Our workshop in Bamako offered the occasion to find out. It turned out that school teachers had introduced the letter ö because the sound [ɔ] appears in local names, such as Böbö [bɔbɔ], pronounced with a more open vowel than Bobo would be in French, and so a proper name served as a Trojan horse to introduce some aspects of writing national languages that otherwise had no right of existence in the Frenchg-based school curriculum. Thirty odd years after this school experience, the ö is still there – a tiny but persistent trace of spelling rules for national languages that still have no space in the school curriculum.

If you want to learn more about lead language writing, i.e. the transfer of spelling skills to repertoires in West Africa, you can find out more in this article:

Lüpke, Friederike (2018): Escaping the tyranny of writing. West African regimes of writing as a model for multilingual literacy. In Kasper Juffermans, Constanze Weth (Eds.): The tyranny of writing revisited. Ideologies of the written word. London: Bloomsbury, pp. 129–148.

5 thoughts on “Ö goes to Guinea

  1. colemandonaldson says:

    Huh! Had assumed it was a Guinean thing he picked up. But it coming from a Latin Ajami tradition is even more interesting 🙂

    I believe the umlaut shows up in some of Delafosse’s works and other colonial era documents so it might actually have an even more interesting trajectory behind it! If I think of it I’ll have a look back at some of Cécile Van Den Avenne’s work which might show a bit of it too. She has some interesting bits about how tone was clearly recognized as contrastive and important by Moussa Travélé but denied by his superior and mentor, Delafosse; similar a way perhaps to this orthographic convention!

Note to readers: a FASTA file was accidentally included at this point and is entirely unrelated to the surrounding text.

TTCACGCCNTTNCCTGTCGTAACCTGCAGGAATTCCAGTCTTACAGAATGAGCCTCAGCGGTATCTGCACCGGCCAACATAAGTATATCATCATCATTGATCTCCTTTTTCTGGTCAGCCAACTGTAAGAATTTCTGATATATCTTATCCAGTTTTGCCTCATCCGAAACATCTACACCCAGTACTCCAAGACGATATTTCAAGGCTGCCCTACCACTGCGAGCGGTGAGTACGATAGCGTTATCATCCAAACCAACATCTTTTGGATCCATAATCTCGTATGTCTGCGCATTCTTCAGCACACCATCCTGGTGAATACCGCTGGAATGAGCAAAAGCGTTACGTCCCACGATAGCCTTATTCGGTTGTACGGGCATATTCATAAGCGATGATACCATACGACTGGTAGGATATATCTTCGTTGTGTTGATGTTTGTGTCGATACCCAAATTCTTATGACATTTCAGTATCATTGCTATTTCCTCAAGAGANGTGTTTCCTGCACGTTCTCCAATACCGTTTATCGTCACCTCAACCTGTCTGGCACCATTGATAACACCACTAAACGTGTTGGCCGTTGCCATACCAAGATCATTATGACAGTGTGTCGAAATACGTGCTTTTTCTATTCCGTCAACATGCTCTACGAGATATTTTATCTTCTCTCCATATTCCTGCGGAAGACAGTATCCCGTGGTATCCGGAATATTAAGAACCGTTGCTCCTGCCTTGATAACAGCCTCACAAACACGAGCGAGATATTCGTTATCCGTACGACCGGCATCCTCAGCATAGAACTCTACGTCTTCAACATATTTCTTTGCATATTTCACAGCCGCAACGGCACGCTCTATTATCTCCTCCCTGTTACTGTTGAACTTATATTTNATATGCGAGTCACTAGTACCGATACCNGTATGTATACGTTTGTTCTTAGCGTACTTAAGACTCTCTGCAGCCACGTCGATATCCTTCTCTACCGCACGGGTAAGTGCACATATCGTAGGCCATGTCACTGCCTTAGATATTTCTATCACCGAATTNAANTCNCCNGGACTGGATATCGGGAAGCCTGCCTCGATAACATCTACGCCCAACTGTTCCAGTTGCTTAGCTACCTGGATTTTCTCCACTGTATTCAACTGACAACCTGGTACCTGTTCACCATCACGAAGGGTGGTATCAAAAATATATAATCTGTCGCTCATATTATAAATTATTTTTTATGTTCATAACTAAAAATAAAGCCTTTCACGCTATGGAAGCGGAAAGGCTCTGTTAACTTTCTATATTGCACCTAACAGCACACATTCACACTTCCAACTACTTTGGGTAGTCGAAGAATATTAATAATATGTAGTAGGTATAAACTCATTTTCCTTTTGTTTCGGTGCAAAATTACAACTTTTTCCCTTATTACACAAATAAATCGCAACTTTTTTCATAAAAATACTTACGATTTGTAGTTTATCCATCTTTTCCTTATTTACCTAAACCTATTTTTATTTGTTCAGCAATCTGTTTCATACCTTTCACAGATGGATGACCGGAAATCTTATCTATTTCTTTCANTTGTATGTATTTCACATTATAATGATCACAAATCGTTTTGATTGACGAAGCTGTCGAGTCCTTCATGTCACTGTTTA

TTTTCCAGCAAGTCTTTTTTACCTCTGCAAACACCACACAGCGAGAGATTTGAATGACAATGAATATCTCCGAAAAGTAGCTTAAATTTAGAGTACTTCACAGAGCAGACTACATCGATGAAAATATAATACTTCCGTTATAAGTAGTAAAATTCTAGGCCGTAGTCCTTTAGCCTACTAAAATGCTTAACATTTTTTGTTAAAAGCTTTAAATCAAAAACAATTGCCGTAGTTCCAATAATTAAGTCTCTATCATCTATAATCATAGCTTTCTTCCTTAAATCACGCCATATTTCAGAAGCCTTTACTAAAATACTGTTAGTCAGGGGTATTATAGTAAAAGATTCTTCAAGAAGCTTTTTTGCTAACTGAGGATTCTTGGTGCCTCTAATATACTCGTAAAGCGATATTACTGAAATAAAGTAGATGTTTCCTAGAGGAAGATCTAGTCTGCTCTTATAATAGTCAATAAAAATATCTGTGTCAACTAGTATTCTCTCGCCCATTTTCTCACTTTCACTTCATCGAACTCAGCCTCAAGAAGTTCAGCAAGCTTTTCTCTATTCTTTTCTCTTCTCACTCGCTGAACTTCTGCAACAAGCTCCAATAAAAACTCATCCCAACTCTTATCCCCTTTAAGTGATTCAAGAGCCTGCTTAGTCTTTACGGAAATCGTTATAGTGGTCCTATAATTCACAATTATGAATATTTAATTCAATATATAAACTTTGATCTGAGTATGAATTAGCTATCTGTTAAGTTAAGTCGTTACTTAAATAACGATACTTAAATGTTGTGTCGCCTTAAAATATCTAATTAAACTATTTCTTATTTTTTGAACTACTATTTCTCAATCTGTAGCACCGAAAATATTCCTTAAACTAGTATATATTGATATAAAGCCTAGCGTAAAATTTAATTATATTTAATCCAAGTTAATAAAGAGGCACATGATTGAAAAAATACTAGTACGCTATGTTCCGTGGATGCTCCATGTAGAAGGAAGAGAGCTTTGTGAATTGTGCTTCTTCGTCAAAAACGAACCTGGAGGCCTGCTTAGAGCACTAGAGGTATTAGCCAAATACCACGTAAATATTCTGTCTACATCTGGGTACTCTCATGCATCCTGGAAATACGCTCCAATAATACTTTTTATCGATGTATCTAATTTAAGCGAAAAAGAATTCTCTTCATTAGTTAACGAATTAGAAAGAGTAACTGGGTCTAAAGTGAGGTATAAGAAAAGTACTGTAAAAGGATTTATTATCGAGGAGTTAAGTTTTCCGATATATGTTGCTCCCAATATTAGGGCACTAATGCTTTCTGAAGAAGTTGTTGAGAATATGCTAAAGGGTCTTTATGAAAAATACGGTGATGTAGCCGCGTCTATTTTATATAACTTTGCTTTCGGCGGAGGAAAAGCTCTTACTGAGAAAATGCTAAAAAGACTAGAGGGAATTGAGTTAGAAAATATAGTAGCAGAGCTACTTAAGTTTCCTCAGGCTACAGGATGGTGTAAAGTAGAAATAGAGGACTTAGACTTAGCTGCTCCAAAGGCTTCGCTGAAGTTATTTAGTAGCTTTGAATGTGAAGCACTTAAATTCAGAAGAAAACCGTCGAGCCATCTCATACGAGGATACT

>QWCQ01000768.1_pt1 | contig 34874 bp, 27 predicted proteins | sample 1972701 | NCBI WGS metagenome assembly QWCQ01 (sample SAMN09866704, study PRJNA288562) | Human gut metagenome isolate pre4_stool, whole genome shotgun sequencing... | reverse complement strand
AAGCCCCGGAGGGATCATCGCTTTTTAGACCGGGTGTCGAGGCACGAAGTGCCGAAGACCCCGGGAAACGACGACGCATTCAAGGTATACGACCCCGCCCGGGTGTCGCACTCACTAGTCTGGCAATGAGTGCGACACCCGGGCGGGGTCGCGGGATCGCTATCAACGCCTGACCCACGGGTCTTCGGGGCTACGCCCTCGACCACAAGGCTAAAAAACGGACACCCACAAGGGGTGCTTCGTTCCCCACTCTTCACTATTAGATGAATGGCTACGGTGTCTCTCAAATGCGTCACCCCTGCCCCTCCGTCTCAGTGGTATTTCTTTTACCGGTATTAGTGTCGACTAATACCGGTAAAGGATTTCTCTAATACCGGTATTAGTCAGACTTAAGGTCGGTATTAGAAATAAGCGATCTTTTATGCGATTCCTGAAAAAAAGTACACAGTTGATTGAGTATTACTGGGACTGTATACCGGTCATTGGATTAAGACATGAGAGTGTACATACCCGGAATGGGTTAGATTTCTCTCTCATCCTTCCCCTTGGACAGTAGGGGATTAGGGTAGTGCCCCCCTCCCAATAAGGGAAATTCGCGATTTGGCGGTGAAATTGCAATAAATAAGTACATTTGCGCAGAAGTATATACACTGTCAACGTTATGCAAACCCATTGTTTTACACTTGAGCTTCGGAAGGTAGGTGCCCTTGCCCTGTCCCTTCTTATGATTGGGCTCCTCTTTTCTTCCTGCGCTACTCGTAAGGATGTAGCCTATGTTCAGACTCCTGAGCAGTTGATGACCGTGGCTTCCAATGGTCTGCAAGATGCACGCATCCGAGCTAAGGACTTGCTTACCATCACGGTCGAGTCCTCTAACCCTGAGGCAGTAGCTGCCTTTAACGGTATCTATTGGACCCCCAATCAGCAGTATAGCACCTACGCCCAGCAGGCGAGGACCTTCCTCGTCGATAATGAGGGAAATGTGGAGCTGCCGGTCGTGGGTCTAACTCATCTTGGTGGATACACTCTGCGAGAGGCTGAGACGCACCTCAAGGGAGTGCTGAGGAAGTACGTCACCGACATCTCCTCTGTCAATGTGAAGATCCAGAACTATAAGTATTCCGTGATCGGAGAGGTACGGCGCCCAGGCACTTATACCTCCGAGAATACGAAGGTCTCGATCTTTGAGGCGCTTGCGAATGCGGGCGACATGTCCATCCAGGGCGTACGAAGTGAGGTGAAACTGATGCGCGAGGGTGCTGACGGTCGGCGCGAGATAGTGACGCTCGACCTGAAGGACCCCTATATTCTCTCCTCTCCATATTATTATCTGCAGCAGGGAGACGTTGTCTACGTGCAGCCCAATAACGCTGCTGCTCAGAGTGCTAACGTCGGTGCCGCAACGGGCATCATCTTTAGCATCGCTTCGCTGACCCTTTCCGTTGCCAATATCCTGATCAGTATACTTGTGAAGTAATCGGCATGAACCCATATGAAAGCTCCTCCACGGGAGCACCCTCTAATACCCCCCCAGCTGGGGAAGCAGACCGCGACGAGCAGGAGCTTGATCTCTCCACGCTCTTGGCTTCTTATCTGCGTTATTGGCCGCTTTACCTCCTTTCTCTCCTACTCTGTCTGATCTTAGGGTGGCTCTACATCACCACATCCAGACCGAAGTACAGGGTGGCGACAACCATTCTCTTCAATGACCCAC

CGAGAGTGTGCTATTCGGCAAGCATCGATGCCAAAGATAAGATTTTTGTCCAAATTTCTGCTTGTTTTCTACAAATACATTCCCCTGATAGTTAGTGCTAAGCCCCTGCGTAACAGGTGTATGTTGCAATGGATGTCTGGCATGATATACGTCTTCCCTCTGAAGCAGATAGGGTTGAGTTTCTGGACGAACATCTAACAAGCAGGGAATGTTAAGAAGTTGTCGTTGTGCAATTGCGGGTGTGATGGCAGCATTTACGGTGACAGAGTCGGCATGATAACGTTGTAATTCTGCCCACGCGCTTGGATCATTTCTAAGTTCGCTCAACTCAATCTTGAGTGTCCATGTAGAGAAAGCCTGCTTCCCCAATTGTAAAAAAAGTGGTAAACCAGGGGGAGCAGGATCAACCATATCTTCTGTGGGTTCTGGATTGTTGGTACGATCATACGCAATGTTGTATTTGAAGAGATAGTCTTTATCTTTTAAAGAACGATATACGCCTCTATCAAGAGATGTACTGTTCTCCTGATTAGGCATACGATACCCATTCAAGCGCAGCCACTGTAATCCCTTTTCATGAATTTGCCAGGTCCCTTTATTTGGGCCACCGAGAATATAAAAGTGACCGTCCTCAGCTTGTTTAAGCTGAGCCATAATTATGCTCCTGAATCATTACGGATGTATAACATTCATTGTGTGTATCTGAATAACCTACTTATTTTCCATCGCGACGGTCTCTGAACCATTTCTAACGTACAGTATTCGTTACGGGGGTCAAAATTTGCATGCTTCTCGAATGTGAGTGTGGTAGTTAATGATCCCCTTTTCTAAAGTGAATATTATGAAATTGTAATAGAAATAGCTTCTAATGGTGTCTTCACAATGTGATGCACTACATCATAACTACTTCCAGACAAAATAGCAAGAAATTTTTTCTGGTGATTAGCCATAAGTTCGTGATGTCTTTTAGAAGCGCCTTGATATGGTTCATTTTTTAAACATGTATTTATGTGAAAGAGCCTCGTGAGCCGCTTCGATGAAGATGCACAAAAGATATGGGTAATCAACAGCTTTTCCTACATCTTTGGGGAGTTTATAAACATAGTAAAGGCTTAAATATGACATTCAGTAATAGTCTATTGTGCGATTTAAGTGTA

Liked by 1 person

    • soascrossroads says:

      If I remember correctly, Delafosse doesn’t use ö but has for the equivalent of French , i.e. [y, Y]. Which is really strange, since the closed and near-closed front rounded vowels don’t exist in Mande languages!


  2. donosborn says:

    I believe that the Sékou Touré era orthography for Maninkakan in Guinea used the ö for the open-o (replaced in the orthography adopted in 1989 with the ɔ common in the official orthographies of various other West African languages). Not sure how that particular decision was arrived at, but Guinea at the time chose a “typewriter-ready” orthography for its national languages, at variance with the system that was adopted in Bamako 1966 (and other regional meetings of that period on harmonization of orthographies).

    Note also the ë in written Wolof (also “official,” I believe).

    Liked by 1 person

  3. soascrossroads says:

    Yes, this is the history of the ö in Guinea (and also in Côte d’Ivoire I believe). What I found intriguing about Ansoumana Keita’s writing practices is that he was never systematically exposed to the official alphabet of Guinean languages that had this and other conventions diverging from French-based orthography, and that apart from the ö he doesn’t use any graphemes from from this and other conventions – for instance, he doesn’t distinguish vowel height for [o] and [ɔ] through and . It’s only the that stuck.